The Alphabet Rockers understand that change is incremental; every generation having the choice what direction the compass will point in the future. Album closer "Someday" is a wistful ode to having "all the pieces and the knowledge and stepping back to acknowledge." Here's to acknowledging that the Alphabet Rockers are on the right track as well as the right side of history, musical and otherwise.

THE LOVE is available on the Alphabet Rockers' website, Amazon, and Apple Music.

Here is the lyric video for their song, "We Royal":

Tuesday, August 13, 2019

The Pop Ups Rev Take a Jukebox Journey Through Time

My kids are more voracious listeners than voracious readers. Remarkably, they would prefer to hear music than play videogames – which means our Wii system has become horribly antiquated. Regardless, books are still a staple of their education. And audiobooks from musicians are an interesting new twist. The Pop Ups (Jacob Stein and Jason Rabinowitz) are the latest to embark on such an endeavor, with their JUKEBOX JOYRIDE launching on Audible a little while ago.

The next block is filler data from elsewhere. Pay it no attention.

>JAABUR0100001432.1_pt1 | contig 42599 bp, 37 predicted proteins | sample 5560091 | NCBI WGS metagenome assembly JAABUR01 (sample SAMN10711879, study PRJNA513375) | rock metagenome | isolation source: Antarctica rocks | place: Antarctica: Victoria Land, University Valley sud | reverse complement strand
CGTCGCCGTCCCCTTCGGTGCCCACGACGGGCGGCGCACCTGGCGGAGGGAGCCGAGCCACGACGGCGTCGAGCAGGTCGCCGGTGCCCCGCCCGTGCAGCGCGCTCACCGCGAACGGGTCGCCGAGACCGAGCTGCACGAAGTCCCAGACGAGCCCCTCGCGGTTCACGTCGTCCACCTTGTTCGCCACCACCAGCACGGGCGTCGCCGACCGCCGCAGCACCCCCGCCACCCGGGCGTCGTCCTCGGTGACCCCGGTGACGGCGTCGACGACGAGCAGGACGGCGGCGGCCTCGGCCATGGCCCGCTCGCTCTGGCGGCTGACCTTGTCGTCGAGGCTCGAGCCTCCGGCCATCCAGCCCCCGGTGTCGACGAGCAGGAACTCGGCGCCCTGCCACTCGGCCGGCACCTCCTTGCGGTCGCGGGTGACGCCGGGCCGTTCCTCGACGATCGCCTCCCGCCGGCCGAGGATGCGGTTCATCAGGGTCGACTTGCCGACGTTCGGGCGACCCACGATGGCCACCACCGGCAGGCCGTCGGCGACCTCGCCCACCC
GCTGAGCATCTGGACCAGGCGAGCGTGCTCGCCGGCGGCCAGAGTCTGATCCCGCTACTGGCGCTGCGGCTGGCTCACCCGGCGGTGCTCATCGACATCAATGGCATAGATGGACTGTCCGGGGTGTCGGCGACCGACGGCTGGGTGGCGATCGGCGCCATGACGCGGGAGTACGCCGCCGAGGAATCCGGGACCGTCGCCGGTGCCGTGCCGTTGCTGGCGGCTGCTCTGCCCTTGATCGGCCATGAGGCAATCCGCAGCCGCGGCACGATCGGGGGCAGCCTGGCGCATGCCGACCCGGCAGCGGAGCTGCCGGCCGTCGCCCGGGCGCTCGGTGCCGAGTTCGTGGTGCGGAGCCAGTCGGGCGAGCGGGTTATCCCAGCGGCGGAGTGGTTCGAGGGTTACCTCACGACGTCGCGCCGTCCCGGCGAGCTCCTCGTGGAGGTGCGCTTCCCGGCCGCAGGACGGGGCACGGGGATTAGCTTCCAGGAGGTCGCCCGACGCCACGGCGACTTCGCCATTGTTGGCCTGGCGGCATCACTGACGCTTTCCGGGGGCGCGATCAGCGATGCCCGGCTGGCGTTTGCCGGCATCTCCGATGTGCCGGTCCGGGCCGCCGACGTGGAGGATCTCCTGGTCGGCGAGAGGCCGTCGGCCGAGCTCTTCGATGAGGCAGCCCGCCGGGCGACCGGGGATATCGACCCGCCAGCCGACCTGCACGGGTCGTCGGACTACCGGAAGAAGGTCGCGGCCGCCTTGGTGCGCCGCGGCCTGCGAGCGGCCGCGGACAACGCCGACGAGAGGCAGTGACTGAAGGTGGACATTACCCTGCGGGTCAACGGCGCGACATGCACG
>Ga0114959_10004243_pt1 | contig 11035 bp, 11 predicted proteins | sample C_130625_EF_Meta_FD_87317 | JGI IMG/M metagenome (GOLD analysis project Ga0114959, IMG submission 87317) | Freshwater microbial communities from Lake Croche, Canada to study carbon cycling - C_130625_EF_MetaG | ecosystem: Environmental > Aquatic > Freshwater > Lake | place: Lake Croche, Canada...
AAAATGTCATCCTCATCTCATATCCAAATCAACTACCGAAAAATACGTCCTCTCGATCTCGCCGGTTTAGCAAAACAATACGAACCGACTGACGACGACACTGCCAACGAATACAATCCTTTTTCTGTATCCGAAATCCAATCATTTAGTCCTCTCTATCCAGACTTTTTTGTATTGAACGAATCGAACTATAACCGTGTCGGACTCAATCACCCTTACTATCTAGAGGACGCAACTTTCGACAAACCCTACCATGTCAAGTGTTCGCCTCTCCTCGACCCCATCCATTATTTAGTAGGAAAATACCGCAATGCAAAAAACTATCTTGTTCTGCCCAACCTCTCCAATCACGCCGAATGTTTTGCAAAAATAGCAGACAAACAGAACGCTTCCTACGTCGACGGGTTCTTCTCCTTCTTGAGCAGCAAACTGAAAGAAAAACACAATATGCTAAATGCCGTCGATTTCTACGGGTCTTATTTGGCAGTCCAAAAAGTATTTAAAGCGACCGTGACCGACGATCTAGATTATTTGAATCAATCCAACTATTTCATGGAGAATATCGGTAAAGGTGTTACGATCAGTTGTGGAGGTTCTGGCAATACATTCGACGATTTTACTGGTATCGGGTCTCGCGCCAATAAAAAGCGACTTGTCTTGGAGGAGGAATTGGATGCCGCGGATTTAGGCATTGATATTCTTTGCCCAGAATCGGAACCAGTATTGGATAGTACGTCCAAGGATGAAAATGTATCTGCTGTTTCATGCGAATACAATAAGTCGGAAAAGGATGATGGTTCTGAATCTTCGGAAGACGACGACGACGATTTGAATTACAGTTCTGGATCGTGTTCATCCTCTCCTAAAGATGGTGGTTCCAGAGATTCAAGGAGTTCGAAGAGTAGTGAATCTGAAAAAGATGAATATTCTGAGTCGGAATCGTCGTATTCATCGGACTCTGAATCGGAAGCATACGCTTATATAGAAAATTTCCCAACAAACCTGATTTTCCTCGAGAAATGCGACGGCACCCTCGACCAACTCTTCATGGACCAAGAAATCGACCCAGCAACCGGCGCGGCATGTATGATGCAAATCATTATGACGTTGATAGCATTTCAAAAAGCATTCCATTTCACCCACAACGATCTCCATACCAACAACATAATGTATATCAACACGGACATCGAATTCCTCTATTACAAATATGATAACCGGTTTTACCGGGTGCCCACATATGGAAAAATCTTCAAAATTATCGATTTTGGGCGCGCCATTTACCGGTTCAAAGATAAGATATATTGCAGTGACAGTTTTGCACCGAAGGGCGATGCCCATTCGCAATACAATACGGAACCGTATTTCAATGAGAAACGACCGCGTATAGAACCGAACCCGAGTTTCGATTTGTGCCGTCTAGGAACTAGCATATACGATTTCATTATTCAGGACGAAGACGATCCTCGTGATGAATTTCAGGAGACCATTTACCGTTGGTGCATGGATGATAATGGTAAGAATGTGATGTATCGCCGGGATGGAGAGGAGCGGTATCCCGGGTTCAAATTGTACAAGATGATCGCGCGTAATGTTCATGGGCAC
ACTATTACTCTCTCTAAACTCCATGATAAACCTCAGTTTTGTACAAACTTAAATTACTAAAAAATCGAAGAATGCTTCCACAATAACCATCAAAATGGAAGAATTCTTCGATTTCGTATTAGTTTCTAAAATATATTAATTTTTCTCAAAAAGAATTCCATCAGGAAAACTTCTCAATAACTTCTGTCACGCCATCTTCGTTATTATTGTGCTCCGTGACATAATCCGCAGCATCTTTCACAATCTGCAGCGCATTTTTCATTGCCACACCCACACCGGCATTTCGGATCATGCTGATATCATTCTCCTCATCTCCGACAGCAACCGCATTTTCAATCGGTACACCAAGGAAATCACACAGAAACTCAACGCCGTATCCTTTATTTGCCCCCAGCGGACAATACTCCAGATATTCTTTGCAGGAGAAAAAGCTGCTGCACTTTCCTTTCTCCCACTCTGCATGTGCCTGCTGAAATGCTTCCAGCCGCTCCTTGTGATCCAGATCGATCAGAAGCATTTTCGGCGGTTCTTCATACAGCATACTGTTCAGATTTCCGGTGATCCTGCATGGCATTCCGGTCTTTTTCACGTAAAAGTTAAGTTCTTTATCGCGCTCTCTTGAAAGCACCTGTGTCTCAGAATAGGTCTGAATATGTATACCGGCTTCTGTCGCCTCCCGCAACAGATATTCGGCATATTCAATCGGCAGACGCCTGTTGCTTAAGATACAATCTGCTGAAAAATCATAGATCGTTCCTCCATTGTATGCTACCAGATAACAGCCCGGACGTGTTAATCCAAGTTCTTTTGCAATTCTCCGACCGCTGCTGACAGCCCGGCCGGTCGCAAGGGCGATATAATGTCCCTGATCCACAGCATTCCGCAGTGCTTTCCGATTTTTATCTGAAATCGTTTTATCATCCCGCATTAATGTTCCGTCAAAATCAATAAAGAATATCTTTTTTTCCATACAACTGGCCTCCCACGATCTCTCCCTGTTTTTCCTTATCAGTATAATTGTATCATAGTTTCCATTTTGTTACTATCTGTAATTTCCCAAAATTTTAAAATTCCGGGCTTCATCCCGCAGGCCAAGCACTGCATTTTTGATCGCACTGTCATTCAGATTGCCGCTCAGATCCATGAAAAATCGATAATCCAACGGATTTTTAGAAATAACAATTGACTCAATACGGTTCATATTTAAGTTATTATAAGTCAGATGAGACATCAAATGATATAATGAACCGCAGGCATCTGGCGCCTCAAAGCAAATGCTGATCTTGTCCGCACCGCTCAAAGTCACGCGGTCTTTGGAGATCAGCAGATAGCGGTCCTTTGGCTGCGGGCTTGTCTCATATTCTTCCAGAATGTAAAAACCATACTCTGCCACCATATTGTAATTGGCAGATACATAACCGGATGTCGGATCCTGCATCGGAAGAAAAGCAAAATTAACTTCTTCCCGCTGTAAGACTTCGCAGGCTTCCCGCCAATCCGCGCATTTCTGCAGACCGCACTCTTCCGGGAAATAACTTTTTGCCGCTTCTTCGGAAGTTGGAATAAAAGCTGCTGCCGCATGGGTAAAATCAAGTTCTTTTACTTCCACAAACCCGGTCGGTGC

Unlike their CDs, which can be digested in under an hour, JUKEBOX JOYRIDE will take most of an afternoon, or several weeks if you go chapter-by-chapter at bedtime (like I did with my son). So I apologize for the delay between release of the audiobook and my review.

JUKEBOX JOYRIDE follows 12-year-old twins Jules and George as they travel through time to find their Uncle Bob, a renowned ethnomusicologist (the study of music). An avid concertgoer, Bob used a magic music box to pingpong through his favorite venues (such as New Orleans in the 1920s). But there's a villain, and a chase, and peril, etc. It's a jaunty, well thought-out adventure. If your child enjoys the "Magic Treehouse" series, just envision those books with a hefty musical component, courtesy of the Pop Ups.

In addition to the Pop Ups themselves, voice talent includes Noel MacNeal (Bear in the Big Blue House) and Carly Ciarrocchi (formerly of Sprout TV). It's a heady jaunt, so be prepared to answer many questions about different eras of history and specific genres of music.

JUKEBOX JOYRIDE is available from Audible (an Amazon company).

Here is the "making of" video for the audiobook: